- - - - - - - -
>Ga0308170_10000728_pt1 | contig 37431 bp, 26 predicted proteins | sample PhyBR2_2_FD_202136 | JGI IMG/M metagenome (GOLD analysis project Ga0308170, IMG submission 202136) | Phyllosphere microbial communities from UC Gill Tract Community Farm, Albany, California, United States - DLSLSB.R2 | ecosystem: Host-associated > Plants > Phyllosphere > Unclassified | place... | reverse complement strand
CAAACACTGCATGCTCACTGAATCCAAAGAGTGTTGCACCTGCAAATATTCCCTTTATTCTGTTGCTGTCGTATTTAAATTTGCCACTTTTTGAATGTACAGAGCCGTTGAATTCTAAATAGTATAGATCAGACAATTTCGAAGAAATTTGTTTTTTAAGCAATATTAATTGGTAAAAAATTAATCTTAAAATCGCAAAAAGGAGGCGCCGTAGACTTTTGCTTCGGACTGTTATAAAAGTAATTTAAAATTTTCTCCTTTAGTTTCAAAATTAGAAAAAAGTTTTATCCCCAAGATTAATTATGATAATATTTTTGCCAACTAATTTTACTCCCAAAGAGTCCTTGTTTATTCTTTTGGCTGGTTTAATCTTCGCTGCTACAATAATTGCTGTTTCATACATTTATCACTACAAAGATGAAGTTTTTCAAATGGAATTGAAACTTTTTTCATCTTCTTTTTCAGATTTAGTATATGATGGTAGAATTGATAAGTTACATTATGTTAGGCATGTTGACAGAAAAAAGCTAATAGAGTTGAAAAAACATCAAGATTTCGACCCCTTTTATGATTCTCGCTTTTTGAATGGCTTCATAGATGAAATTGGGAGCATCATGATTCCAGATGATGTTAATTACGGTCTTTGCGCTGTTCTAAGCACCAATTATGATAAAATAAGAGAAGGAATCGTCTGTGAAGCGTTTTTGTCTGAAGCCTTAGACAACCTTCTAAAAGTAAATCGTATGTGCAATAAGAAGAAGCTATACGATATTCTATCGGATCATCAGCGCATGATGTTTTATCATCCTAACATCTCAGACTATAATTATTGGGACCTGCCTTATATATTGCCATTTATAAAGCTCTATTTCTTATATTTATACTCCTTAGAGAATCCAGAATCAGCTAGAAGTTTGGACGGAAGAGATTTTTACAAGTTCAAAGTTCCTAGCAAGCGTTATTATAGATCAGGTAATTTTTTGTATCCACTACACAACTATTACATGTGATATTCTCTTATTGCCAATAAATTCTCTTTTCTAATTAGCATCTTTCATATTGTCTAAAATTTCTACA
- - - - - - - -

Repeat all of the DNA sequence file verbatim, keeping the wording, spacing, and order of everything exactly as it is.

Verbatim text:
>Ga0308170_10000728_pt1 | contig 37431 bp, 26 predicted proteins | sample PhyBR2_2_FD_202136 | JGI IMG/M metagenome (GOLD analysis project Ga0308170, IMG submission 202136) | Phyllosphere microbial communities from UC Gill Tract Community Farm, Albany, California, United States - DLSLSB.R2 | ecosystem: Host-associated > Plants > Phyllosphere > Unclassified | place... | reverse complement strand
CAAACACTGCATGCTCACTGAATCCAAAGAGTGTTGCACCTGCAAATATTCCCTTTATTCTGTTGCTGTCGTATTTAAATTTGCCACTTTTTGAATGTACAGAGCCGTTGAATTCTAAATAGTATAGATCAGACAATTTCGAAGAAATTTGTTTTTTAAGCAATATTAATTGGTAAAAAATTAATCTTAAAATCGCAAAAAGGAGGCGCCGTAGACTTTTGCTTCGGACTGTTATAAAAGTAATTTAAAATTTTCTCCTTTAGTTTCAAAATTAGAAAAAAGTTTTATCCCCAAGATTAATTATGATAATATTTTTGCCAACTAATTTTACTCCCAAAGAGTCCTTGTTTATTCTTTTGGCTGGTTTAATCTTCGCTGCTACAATAATTGCTGTTTCATACATTTATCACTACAAAGATGAAGTTTTTCAAATGGAATTGAAACTTTTTTCATCTTCTTTTTCAGATTTAGTATATGATGGTAGAATTGATAAGTTACATTATGTTAGGCATGTTGACAGAAAAAAGCTAATAGAGTTGAAAAAACATCAAGATTTCGACCCCTTTTATGATTCTCGCTTTTTGAATGGCTTCATAGATGAAATTGGGAGCATCATGATTCCAGATGATGTTAATTACGGTCTTTGCGCTGTTCTAAGCACCAATTATGATAAAATAAGAGAAGGAATCGTCTGTGAAGCGTTTTTGTCTGAAGCCTTAGACAACCTTCTAAAAGTAAATCGTATGTGCAATAAGAAGAAGCTATACGATATTCTATCGGATCATCAGCGCATGATGTTTTATCATCCTAACATCTCAGACTATAATTATTGGGACCTGCCTTATATATTGCCATTTATAAAGCTCTATTTCTTATATTTATACTCCTTAGAGAATCCAGAATCAGCTAGAAGTTTGGACGGAAGAGATTTTTACAAGTTCAAAGTTCCTAGCAAGCGTTATTATAGATCAGGTAATTTTTTGTATCCACTACACAACTATTACATGTGATATTCTCTTATTGCCAATAAATTCTCTTTTCTAATTAGCATCTTTCATATTGTCTAAAATTTCTACA